Why Peter Pan might never empathize with Captain Hook: The sensitivity of the human body schema to hidden, missing, and prosthetic limbs


It has been proposed that our brain stores a representative map of our dynamic body shape in space, known as the body schema that we can use in social cognitive processes such as self-other matching and empathy. One method used to study the body schema and self-other matching involves the body part compatibility task (Bach, Peatfield & Tipper, 2007). This research has shown that when target stimuli are presented on the limbs (e.g., hand) of an observed body, response initiation times are shorter when the response is made with the same limb (e.g., hand) in the observer than when it is made with a different limb (e.g., foot). These data suggest that we identify with the observed body and respond to the stimuli with our own compatible limbs. The purpose of the present experiments was to use the body-part compatibility effect task to assess the coding of observed limbs when observing altered body forms. In Experiment 1, when the target limb (hand) was hidden behind an object (backpack) we observed a body part compatibility effect consistent to a full-limb control suggesting that the observer was able to intuit the limb behind the backpack and match the response compatibility.  In Experiment 2, when the observers viewed stimuli on a non-existent limb (limb amputee) there was a disruption in the body part compatibility effect. Finally, in Experiment 3, when the non-existent amputated limb was extended via a prosthetic limb (that matched the size attributes of a control full-limb body) the body part compatibility effect did not consistently re-emerge.  In sum, the present data suggest that the human body schema is sensitive to modulation depending on the integrity of the human body being observed.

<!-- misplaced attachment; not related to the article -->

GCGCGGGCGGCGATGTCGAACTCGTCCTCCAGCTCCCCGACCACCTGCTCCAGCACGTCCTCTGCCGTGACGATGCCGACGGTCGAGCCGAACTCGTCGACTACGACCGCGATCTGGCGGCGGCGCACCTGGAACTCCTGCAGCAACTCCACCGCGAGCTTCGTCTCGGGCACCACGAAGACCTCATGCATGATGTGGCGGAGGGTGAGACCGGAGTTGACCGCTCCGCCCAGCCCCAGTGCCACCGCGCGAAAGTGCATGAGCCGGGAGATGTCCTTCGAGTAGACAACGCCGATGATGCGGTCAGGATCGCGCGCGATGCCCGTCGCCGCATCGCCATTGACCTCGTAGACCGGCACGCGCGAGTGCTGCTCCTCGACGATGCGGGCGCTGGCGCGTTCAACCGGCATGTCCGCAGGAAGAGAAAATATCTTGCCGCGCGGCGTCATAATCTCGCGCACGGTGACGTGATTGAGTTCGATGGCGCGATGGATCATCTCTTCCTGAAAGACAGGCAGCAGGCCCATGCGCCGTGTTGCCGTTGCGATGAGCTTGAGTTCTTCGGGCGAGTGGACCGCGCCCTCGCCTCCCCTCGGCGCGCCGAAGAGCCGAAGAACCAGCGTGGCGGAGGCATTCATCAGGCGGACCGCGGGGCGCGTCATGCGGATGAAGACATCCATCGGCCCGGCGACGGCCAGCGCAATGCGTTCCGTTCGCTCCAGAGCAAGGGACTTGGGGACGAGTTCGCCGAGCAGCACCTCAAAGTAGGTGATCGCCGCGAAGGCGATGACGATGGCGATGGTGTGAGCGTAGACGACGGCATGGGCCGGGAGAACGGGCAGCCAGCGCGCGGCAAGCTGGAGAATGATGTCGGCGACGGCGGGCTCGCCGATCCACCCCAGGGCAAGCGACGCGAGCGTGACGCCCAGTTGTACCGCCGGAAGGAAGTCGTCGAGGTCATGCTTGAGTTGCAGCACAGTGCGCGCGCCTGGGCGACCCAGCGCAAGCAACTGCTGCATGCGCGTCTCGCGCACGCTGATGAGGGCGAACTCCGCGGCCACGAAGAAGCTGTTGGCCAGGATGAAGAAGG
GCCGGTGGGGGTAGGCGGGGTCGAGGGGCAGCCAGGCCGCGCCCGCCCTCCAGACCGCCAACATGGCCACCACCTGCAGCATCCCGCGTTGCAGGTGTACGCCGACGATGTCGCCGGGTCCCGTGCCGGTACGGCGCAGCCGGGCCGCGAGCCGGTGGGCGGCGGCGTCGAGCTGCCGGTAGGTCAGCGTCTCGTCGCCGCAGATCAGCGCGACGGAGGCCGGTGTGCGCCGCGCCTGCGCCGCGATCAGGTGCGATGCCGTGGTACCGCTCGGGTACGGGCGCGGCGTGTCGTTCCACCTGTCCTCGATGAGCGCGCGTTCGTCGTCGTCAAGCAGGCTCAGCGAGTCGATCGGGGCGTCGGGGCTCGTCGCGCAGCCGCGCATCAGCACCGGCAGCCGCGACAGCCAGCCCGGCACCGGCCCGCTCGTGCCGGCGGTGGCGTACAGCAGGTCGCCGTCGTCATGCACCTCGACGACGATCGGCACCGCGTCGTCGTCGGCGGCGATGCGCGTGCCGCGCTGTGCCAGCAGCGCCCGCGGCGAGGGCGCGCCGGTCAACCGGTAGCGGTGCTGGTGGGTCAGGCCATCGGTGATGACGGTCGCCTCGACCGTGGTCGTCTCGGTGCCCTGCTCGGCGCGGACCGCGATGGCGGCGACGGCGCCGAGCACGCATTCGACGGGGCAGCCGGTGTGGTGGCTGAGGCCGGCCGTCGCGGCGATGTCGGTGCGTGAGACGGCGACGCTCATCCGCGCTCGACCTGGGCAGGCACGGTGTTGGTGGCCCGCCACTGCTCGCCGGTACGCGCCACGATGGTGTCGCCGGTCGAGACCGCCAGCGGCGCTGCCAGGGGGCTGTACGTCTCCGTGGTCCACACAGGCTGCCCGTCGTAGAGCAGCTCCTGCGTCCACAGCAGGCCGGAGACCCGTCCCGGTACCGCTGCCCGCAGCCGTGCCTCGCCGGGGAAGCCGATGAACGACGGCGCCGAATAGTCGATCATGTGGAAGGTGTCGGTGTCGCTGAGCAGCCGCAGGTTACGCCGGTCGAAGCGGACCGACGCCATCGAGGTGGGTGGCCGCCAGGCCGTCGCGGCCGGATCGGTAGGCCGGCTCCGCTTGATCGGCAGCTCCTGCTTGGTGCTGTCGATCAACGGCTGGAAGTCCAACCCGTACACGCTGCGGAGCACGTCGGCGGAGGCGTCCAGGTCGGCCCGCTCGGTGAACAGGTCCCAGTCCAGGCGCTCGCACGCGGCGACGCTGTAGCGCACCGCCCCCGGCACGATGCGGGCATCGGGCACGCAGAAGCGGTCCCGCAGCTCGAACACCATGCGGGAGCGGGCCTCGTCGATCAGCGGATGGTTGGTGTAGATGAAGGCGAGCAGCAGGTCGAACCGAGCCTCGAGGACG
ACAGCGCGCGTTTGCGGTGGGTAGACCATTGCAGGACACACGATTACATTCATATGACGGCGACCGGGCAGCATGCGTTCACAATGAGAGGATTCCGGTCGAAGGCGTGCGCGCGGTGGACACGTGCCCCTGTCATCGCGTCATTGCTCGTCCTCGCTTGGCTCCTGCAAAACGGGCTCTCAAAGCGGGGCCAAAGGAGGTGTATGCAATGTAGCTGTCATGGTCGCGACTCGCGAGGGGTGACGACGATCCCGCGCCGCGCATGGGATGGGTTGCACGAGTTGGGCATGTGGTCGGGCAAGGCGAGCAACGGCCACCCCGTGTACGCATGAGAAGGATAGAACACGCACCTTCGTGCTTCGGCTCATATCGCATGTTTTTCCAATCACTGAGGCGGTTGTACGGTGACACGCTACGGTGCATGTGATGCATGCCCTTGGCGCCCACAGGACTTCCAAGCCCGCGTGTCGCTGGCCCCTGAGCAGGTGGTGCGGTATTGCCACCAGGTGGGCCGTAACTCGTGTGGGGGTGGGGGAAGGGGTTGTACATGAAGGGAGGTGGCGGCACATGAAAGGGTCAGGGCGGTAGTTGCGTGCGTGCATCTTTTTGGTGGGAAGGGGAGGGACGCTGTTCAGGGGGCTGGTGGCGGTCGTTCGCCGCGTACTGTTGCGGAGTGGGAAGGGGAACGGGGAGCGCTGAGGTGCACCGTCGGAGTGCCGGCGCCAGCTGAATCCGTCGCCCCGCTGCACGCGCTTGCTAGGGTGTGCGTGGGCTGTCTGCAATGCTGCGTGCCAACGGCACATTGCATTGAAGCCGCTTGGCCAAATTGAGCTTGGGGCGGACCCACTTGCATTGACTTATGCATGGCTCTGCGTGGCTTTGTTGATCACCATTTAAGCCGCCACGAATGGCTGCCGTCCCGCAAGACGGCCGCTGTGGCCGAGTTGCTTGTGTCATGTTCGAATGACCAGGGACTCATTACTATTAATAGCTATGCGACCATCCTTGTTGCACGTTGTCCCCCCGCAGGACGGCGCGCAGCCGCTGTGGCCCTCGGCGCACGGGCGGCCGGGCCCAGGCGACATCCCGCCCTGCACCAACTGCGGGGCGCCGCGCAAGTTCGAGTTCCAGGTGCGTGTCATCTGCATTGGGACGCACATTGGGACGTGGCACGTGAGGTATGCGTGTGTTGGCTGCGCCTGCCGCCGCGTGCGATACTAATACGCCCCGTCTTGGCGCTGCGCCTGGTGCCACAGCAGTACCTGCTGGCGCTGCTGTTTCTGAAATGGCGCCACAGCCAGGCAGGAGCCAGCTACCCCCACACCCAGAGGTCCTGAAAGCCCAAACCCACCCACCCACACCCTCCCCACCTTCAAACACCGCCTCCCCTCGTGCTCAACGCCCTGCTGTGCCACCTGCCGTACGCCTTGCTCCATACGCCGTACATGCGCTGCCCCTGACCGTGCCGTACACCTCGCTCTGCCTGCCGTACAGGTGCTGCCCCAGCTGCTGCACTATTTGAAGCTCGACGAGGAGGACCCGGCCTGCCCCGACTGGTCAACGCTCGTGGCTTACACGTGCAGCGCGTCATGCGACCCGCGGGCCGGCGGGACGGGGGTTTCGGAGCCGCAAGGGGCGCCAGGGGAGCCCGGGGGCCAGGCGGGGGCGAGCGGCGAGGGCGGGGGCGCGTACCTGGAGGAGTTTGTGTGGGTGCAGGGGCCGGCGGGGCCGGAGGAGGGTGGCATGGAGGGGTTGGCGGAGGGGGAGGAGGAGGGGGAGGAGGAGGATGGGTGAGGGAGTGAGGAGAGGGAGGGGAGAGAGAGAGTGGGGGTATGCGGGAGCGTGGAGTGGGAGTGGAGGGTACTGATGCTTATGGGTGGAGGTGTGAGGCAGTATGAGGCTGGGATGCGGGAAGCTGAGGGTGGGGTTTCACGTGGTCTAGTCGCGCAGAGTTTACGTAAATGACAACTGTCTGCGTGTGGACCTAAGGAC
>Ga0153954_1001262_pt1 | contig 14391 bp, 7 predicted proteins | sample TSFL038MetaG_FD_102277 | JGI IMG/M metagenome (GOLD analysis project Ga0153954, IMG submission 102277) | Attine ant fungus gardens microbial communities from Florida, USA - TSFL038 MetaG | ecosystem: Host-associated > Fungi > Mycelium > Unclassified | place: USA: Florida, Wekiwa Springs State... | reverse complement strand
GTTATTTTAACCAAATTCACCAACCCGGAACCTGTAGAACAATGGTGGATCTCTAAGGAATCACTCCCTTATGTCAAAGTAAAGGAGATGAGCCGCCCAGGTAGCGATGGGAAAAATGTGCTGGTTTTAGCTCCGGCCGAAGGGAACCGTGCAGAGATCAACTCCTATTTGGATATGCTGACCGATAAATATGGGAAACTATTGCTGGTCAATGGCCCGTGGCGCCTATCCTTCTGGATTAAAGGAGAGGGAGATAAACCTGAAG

Acknowledgments: This research was supported by grants from NSERC and the Ontario Ministry of Research and Innovation.